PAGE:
Britain is inching towards a crisis yet again. It is a perilous climate for Theresa May’s expected successor, Boris Johnson, and 24 hours ahead of the Conservative party’s election, the drive to 10 Downing Street may not after all be as smooth as imagined.

Far from a grandstanding over a midterm change of guard, the entry is set to be dampened by the resignations of senior ministers. Pre-eminently, Philip Hammond, the Chancellor, and David Gauke, the Justice Secretary, have let it be known that they will step down on Wednesday, immediately before Johnson is likely to head towards Buckingham Palace.

The apple cart has been rocked fair and square, and Sunday’s development comes amid predictions that the Conservatives’ already waferthin working majority of three in the House of Commons could entirely disappear by the time MPs return from their summer recess, not the least because of the anticipated defections to the Lib Dems. With Brexit still shrouded in uncertainty ~ despite the 31 October deadline ~ the Conservatives appear to be inching towards a state of unsplendid isolation.

On Tuesday, Mr Johnson is expected to be announced as the victor over Jeremy Hunt in the vote of Conservative members. He will formally take over as Prime Minister the next day, after Theresa May’s valedictory presentation. However, the occasion’s traditional gloss will be removed with the promised resignations of Philip Hammond and David Gauke.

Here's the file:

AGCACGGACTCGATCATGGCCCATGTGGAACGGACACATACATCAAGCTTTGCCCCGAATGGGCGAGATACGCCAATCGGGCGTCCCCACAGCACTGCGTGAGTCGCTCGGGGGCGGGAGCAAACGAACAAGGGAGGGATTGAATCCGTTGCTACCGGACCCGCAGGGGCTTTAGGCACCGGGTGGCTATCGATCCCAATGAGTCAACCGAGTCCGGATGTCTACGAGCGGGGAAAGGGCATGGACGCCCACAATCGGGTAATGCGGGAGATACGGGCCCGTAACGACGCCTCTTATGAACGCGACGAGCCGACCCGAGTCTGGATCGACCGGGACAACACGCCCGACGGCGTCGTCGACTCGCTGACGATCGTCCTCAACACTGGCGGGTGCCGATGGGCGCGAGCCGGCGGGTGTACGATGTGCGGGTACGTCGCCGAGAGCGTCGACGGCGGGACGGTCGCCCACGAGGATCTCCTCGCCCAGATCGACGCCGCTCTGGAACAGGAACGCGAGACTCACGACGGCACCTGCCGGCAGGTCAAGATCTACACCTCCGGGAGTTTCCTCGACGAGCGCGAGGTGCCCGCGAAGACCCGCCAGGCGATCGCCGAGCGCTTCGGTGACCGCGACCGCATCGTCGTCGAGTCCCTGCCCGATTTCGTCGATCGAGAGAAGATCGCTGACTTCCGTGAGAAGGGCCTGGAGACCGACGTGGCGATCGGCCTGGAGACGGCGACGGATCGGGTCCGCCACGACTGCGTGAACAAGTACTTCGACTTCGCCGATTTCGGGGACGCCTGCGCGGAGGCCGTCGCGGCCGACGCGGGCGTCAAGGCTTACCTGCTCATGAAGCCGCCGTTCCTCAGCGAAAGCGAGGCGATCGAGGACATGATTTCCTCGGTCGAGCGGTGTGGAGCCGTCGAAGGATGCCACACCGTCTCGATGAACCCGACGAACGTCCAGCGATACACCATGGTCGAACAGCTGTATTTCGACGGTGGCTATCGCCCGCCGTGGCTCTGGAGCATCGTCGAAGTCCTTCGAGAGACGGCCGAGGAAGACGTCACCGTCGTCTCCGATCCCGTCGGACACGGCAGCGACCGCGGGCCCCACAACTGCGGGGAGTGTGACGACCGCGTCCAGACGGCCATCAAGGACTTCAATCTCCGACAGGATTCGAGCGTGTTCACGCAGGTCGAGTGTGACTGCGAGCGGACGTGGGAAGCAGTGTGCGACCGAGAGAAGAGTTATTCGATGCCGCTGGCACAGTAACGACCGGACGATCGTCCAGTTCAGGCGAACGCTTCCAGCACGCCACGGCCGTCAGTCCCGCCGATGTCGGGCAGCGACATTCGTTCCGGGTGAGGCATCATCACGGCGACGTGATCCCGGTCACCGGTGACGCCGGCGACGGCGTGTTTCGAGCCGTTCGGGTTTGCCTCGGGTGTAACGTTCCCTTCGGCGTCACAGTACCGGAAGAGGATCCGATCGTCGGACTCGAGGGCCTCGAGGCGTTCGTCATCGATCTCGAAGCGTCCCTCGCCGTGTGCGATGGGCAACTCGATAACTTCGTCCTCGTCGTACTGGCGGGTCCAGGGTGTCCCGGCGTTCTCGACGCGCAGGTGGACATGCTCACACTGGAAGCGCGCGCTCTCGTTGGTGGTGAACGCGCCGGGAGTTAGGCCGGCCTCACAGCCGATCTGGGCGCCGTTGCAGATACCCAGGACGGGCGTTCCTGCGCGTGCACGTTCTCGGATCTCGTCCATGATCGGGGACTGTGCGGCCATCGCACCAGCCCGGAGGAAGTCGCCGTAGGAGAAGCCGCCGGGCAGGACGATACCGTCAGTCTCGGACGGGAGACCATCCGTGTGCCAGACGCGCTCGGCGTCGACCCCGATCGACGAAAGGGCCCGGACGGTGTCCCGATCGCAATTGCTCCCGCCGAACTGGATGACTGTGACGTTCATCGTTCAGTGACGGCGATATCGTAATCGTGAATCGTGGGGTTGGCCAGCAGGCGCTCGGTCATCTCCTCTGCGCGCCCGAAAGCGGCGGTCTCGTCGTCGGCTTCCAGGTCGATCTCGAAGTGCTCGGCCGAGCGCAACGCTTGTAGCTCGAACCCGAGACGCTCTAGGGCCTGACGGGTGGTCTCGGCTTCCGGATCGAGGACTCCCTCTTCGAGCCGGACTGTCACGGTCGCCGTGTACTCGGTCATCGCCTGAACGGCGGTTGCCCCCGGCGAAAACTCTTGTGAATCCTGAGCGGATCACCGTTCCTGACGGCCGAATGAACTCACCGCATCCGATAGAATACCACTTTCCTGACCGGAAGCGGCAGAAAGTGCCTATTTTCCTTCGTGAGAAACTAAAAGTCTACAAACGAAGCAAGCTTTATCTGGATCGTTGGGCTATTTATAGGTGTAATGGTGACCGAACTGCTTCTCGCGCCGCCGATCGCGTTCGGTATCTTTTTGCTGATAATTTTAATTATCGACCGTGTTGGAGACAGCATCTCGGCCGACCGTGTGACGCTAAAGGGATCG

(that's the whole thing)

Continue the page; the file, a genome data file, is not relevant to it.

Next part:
The exit of ministers can be contextualised with speculation in London that other ministers who are opposed to a no-deal arrangement, such as the international development secretary, Rory Stewart, could follow. Hammond has been fairly explicit on why he prefers resignation than continuing under Johnson ~ “I understand that his conditions for serving in his government would include accepting a no-deal exit on 31 October, and that’s not something that I could ever sign up to.”

He insisted that his only aim would be to stop a Johnson government forcing through a no-deal without the explicit consent of MPs, for example by proroguing Parliament. “This is a parliamentary democracy, and if the new Prime Minister can persuade Parliament to vote for a no-deal exit, then I will have to accept that,” he said. “But we can’t have wheezes like suspending Parliament or proroguing Parliament in order to deny Parliament its voice.”

Similar sentiments have been echoed by the Treasury secretary, Gauke, who has made it clear that he cannot serve under Johnson. Clearly, it is the voice of the legislature in the fountain-head of democracy that is now the contentious issue… in parallel with Brexit. The British cabinet is in crisis even before the next Prime Minister takes office. While the exit from the European Union remains a subject of contestation, fairly definite is the imminent exit of key ministers.